A quick update from the Athens Church of Christ

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Sermon Follow-Up for Sunday, September 12, 2021

As we begin our study of EPHESIANS, it is important that we first make sure we are reading it through the correct lens. Paul is going to remind the disciples in Ephesus of some very profound truths regarding the church. To truly appreciate and apply the things he shares, we must examine our own hearts to make sure we, like Paul, are surrendered to God and view the church the way the Lord does. 
These verses comprise the greeting of the letter. After reading them, how would you answer the questions below?
How does Paul view himself? 
How does Paul view the church? 
How does Paul view God?
How does Paul view Jesus? 
Paul lived a surrendered life. He was determined to be whatever God willed him to be. Does this describe you? Is your life so surrendered? Is your predominant concern in life to trust, experience, and live to fulfill whatever God wills to accomplish through you? 
ACTS 22:3-21
In this passage, Paul recounts his conversion before a hostile crowd in Jerusalem. What are some things that stand out to you as you read this account?
Paul had an encounter with Jesus that humbled and changed him. No longer did his past education, accomplishments, or acts of religious devotion mean anything! All that mattered was repenting and living for Jesus Christ! (Read Philippians 1:21,  3:7-12).
Paul OBEYED and BECAME. He did what God told him to do (both directly and through Ananias), and he became what God willed him to be.   
Paul went from someone judgmental of and critical of the church to someone devoted to serving the church to make it glorifying to God. 
What about you? Have you had an encounter with Jesus which has humbled you and brought you to the realization that all that matters is living for Jesus! Do you have a heart to obey whatever the Bible reveals as God’s truth, even when it is challenging and requires repentance, humility, forgiving others, etc.? Are you surrendered to being whatever God wills, rather than clinging to your own vision of how your life should look? 
How do you view the church? Do you, like Paul before his conversion, view the church as just a religious group, open to your judgments and criticisms; leaving you free to “take it or leave it.” Or, like Paul after his encounter with Jesus, do you see the church for what the Bible says it is: God’s holy people to be loved, served, and devoted to?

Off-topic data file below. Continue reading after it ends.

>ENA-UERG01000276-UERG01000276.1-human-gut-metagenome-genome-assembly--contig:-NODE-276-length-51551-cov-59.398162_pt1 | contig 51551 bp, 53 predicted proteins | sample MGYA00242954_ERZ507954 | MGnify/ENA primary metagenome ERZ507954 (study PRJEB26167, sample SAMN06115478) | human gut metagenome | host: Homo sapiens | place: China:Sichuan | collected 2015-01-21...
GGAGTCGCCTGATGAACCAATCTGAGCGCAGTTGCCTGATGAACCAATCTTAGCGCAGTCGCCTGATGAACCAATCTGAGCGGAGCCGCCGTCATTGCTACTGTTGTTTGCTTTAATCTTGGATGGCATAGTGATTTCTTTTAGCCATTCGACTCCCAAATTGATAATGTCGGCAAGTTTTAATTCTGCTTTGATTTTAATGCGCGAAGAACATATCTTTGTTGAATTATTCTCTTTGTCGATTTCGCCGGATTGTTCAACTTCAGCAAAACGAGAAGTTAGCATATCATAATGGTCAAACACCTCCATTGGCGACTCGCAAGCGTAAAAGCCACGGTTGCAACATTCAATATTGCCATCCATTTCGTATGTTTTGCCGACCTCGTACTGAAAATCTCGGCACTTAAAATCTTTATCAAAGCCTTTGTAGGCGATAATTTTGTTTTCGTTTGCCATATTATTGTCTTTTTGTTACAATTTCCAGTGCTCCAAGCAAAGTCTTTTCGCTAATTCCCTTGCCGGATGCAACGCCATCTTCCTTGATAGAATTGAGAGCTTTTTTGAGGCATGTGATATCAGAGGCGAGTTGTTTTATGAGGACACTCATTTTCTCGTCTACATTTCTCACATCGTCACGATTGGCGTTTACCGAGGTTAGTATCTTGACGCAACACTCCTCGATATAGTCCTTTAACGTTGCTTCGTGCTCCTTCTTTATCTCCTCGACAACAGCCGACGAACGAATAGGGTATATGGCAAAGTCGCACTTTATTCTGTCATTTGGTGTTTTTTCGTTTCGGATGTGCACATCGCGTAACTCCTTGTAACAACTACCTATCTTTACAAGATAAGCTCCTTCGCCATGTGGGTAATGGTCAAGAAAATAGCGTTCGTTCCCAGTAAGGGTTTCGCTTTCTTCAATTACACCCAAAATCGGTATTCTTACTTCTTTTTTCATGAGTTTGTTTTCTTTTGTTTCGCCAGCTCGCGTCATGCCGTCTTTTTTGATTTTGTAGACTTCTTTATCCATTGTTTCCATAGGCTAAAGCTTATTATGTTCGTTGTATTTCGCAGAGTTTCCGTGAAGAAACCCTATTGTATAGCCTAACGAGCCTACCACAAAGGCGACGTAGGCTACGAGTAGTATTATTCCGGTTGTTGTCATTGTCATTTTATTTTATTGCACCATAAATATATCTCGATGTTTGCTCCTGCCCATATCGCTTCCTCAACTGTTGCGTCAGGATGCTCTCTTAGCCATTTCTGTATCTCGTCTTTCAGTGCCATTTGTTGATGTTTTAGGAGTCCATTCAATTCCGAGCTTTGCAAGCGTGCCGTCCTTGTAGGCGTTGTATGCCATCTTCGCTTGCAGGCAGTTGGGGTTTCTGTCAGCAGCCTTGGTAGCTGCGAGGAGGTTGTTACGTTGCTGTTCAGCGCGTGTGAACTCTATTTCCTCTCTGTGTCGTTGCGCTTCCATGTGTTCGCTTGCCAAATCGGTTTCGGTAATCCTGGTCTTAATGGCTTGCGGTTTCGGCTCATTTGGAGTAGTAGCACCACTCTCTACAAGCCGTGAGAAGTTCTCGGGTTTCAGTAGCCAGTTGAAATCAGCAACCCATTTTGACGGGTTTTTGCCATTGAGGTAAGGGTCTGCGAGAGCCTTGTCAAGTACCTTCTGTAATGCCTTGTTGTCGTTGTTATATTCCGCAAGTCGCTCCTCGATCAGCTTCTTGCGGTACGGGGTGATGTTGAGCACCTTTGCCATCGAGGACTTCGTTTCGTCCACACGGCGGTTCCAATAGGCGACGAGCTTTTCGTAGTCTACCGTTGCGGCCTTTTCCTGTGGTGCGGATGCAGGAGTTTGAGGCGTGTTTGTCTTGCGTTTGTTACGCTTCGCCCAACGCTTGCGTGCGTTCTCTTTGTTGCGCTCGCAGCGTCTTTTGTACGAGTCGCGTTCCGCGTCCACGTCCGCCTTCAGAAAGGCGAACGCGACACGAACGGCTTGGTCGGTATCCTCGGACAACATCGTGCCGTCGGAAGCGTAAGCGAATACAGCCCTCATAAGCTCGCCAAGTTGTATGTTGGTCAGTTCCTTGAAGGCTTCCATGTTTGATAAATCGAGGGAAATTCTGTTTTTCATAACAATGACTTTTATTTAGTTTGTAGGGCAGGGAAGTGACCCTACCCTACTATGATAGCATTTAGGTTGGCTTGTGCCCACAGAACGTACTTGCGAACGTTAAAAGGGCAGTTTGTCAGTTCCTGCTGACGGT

To appreciate and prosper from what Paul writes in Ephesians, we must surrender our lives as Paul did and value the church the way he came to.
MARK 8:34-9:1
Jesus addresses his remarks to anyone who would want to be his disciple. Do you want to be his disciple today? Why, or why not? What might you have going on in your life that is worth saying “no” to following Jesus? What is so important in your life that it is worth forfeiting your very soul (self)? 
Jesus says that to be his disciple one must “deny themselves” and “take up their cross and follow me.” What does it mean to deny yourself? What does it mean to take up your cross? 
Denying oneself is something a person does. Taking up the cross (living a crucified life) is a state of heart and mind and a lifestyle we embrace! Many people deny themselves, even for the church… even with the intention of doing it for Jesus. But many of these same people never take up their cross! Although they make sacrifices, they remain focused on themselves and their own lives rather than God and his kingdom. Thus, they are always very aware of how much they are “denying themselves.” They often begin to expect something in return from God or from the church. When these expectations aren’t met, they can become hurt, angry, bitter, resentful, and extremely tired–burning out spiritually. 
But the one who lives the crucified life embraces any self-denial as a labor of love and gratitude to God. They see it as their rightful duty and response to the grace and mercy of God and the sacrifice Jesus made on the cross (LUKE 17:7-10). As a result, they experience faith, security, peace, and joy regardless of how others respond and treat them, or what circumstances arise. 
Finally, Jesus concludes his remarks by assuring his listeners that, among them, there are those who will not taste death before they see the kingdom of God come with power. We know from other passages that this is most likely a reference to the establishment of the church as God’s kingdom on earth until it is realized in its fullness when Christ comes again. What is Jesus saying? 
What Jesus appears to be hinting at is that, in order to see the kingdom of God, one must first deny themselves AND take up their cross! Until you live a crucified life, you cannot see the kingdom. 
What about you? When you are with the church, do you see the kingdom of God, or do you simply see “American church?” You can have two people in the exact same place, with the exact same people, hearing the exact same messages, singing the exact same songs, and doing many of the exact same things… and one sees the kingdom of God and the other doesn’t. The difference is whether or not one has taken up their cross and lives a crucified life! 






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